Two graduate from UA American Indian studies program

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Professor, former program director also honored

TUCSON, Ariz. - On May 15, two students earned their doctorate in philosophy from the University of Arizona American Indian studies program.

Sharon Milholand is one of those who completed the degree requirements. Her dissertation is titled ''Native Voices and Native Values in Sacred Landscape Management: Bridging the Indigenous Values Gap on Public Lands Through Co-Management Policy.'' Her dissertation has practical applications for the Navajo Nation's Leupp and Chinle chapters in their entering into a co-management agreement with National Park Service at Canyon de Chelly National Monument. Her topic encompassed federal Indian law, critical theory, nation building and Native concepts of land.

Professor Jay Stauss, Jamestown S'Klallam, commented on Milholand's success at UA AISP.

''She had already come to us a well-groomed professional, she was well-prepared to work along with the Navajo Nation for this project, and she will also work on the implementation of a co-management policy.''

''Credit my dissertation to several people,'' Milholand said. ''The faculty and staff of UA AISP, those with whom I worked at the National Park Service, and I am especially thankful for the help, input and support of the Navajo Nation. They helped me put together a good project, and I hope to contribute to the Navajo Nation when they implement our project.''

Billy Stratton also completed his degree requirements. His dissertation is titled ''(Re)Inscribing King Philip's War: Mary Rowlandson and the Advent of the Indian Captivity Narrative.'' It is a reinterpretation of an Indian captivity narrative of a white woman who was captured by Indians in the 17th century.

Stratton's chair professor, Franci Washburn, Lakota, commented on the dissertation.

''Before, this narrative had been from a white perspective, but he [Stratton] wanted to tell the story from an Indian perspective. He has truly given an Indian perspective of Indian relations during King Philip's time.''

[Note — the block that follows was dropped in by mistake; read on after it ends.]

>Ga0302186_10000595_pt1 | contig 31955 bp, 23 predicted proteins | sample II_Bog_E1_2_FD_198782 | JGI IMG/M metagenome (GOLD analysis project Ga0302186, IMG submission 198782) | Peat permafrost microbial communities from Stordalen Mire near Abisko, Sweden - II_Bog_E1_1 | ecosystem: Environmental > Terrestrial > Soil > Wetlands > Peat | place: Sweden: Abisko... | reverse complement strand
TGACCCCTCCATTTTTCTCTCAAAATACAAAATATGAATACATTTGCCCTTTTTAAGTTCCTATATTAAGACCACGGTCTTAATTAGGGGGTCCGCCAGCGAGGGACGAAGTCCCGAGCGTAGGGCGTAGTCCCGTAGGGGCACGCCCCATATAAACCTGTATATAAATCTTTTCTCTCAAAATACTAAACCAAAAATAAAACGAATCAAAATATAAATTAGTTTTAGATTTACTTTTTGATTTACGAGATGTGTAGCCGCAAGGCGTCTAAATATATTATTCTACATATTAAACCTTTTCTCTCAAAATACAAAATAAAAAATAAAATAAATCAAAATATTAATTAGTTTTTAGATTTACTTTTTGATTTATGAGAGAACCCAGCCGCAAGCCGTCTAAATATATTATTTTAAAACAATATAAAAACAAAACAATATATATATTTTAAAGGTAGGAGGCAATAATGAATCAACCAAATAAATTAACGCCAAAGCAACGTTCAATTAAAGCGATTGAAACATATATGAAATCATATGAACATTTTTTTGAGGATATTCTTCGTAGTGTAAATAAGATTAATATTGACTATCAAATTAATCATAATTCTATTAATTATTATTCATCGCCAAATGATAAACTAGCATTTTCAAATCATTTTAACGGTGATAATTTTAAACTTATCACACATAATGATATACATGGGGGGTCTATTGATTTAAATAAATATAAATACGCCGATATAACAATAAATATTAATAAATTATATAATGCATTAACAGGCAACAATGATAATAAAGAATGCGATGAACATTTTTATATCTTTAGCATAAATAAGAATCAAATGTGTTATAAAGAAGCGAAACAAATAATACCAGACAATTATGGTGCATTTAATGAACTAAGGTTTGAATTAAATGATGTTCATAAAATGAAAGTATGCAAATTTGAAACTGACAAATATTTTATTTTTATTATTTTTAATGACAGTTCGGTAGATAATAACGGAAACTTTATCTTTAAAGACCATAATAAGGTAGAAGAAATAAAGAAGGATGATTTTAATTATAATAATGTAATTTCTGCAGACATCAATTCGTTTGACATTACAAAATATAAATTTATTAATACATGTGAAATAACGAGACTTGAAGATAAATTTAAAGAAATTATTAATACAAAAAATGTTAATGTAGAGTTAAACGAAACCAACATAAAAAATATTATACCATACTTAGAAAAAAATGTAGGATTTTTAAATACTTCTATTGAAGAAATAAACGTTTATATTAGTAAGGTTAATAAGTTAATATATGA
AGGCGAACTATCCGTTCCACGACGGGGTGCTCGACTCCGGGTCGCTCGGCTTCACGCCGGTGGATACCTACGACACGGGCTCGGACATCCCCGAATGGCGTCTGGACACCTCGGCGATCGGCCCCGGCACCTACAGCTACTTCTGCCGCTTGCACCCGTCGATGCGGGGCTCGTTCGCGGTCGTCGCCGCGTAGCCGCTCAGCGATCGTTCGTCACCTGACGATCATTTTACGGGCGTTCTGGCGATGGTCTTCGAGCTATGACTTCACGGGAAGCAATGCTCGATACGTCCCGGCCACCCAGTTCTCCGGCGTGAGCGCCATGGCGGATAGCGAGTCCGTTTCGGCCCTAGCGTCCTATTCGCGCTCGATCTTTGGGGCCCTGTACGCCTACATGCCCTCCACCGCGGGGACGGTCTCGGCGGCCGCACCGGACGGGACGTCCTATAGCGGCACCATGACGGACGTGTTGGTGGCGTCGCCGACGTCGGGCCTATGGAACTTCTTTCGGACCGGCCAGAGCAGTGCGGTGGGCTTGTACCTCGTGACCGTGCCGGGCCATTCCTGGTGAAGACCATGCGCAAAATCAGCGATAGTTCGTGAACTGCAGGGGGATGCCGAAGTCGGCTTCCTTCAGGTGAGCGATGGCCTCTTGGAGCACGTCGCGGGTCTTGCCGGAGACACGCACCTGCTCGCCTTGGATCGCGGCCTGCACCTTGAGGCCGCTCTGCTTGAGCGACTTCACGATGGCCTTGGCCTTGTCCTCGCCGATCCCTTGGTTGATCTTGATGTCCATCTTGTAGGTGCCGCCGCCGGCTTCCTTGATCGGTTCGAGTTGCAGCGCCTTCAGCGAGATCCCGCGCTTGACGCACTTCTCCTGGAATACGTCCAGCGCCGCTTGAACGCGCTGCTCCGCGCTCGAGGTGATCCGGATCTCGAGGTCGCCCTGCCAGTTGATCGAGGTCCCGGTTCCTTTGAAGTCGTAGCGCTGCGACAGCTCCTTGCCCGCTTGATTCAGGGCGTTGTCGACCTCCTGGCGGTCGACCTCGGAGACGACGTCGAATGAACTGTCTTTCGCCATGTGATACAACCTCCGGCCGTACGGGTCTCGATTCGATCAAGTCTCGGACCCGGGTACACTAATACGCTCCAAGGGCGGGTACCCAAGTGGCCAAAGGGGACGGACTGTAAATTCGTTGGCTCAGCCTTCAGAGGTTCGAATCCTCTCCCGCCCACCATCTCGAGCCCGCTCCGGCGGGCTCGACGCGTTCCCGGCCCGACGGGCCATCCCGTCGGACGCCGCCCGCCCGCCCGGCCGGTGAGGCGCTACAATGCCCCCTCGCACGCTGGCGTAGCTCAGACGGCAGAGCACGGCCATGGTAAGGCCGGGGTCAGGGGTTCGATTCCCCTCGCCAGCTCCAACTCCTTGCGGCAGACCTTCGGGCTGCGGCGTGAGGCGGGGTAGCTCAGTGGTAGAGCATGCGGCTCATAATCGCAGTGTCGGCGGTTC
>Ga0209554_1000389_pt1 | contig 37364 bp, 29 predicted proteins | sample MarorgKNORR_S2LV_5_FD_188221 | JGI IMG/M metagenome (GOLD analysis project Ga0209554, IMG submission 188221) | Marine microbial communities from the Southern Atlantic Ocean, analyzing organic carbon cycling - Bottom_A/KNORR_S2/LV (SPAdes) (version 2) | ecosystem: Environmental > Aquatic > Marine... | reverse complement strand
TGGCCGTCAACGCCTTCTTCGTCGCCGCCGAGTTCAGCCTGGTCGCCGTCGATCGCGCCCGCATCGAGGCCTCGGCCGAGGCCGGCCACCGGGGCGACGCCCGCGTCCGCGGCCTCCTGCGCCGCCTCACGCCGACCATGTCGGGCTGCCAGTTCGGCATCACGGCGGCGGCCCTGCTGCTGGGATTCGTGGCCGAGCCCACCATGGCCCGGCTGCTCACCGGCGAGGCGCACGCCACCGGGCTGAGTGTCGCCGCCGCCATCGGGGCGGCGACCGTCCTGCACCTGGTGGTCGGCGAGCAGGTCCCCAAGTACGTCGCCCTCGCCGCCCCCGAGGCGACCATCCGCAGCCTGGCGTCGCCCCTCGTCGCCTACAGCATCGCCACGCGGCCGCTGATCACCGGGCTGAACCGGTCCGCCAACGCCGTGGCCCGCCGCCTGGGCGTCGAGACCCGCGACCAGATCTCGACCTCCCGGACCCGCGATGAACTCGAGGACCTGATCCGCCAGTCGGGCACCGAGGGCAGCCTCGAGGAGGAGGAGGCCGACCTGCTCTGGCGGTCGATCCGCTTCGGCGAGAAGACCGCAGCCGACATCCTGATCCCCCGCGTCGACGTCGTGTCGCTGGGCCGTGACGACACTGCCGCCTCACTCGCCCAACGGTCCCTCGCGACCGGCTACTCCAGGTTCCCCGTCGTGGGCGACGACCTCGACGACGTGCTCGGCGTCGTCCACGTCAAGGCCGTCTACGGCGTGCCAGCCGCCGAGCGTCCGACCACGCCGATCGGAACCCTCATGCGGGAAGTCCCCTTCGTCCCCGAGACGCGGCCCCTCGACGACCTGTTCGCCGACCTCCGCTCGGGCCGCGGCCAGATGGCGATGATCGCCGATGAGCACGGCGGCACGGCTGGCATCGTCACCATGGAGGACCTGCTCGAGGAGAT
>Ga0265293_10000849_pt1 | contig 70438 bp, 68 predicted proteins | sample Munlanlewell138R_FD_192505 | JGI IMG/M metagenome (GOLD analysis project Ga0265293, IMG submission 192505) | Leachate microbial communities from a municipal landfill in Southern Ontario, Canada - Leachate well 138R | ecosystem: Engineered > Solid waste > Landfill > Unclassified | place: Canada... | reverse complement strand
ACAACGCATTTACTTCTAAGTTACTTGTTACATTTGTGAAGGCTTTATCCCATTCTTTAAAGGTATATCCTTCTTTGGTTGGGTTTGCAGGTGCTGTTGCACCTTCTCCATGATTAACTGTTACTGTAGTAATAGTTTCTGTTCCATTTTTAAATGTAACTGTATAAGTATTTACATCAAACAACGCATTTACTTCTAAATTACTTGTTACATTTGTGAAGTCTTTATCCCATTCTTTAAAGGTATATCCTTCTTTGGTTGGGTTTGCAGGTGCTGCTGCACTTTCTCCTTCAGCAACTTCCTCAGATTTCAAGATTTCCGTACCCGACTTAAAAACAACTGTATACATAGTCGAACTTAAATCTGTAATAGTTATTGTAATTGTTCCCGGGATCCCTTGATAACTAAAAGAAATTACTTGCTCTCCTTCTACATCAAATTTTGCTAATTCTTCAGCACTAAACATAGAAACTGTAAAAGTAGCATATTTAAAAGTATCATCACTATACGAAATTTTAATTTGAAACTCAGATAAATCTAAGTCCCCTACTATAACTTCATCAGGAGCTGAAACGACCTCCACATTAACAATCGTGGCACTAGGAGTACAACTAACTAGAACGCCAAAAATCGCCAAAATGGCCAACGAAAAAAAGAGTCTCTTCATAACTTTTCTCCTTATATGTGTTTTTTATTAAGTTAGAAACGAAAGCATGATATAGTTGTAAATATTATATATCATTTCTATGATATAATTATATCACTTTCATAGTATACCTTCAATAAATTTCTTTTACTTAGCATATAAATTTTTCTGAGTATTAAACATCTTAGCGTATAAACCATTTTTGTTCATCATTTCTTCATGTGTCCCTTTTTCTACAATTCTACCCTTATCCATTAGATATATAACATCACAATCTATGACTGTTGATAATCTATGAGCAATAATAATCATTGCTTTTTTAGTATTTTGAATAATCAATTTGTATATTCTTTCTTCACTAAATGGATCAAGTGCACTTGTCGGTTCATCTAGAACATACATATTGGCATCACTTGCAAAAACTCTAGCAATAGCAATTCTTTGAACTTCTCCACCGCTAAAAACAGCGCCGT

Stratton was also awarded the UA AIS Outstanding Graduate Teaching Assistant Award for the 2007 - 08 year. Washburn presented the award and added, ''We both came from extremely poor backgrounds. I grew up on the Pine Ridge reservation and was poor all my life. Billy had a similar situation growing up in a ravaged area of Kentucky. He had a difficult life, but worked very hard, and he has now completed school and earned this deserving award.''

''It's been a long journey,'' Stratton said. ''I'd like to thank everyone at American Indian studies, my mentor and friend Francis Washburn, my parents and ancestors. I'd like to especially thank my daughter, and all children of the world: they are the hope and the future of humanity.''

The 2008 UA American Indian studies convocation included a special recognition of Stauss. Stauss, a former director of UA AISP, will be retiring from his tenure track position.

''I am so grateful to have experienced so much with the good people here at UA,'' he said. ''I have been here at the UA since 1972 and had a wonderful time.''

Professor Tom Holm, Cherokee, was honored with the UA AISP Lifetime Achievement Award. He will be retiring as well.

''I've been here at the UA since 1980,'' he said. ''I've watched many good people complete degrees and pursue their academic careers. For a long time I promoted academics for Indian students; after experiencing everything that I had, I now promote law school. I'm finishing a career that I've loved, and I'm grateful for this Lifetime Achievement Award.''

The UA AISP also acknowledged the recent passing of Hopi scholar, linguist, elder and former AIS Director Emory Sekaquaptewa. He was an important figure in the creation of Hopi literacy programs on the Hopi reservation.

He also compiled and wrote a 900-page Hopi dictionary. Sekaquaptewa was the chair for several AIS Ph.D. graduates, including 2007 Ph.D. graduate Sheilah Nicholas, Hopi. Her dissertation, ''Becoming Fully Hopi: The Role of the Hopi Language Shift and Vitality,'' explored the impact of language on Hopi identity.

Currently there are 29 Ph.D. and 13 M.A. students enrolled at the UA AISP. The program had graduated a total of 247 students, including 16 Ph.D. students. The UA American Indian studies program offers Master of Arts degrees, a joint Juris Doctor and Master of Arts in American Indian studies, and a Doctor of Philosophy, as well as an undergraduate minor in AIS.

This year, the University of Arizona graduated nearly 300 Native students. The UA Native American Student Affairs held an annual convocation for all Native graduates to attend. A total of 53 Native graduates were there, including all undergraduates, several masters and Ph.D. graduates, two graduates from the UA College of Law and one from the UA College of Medicine.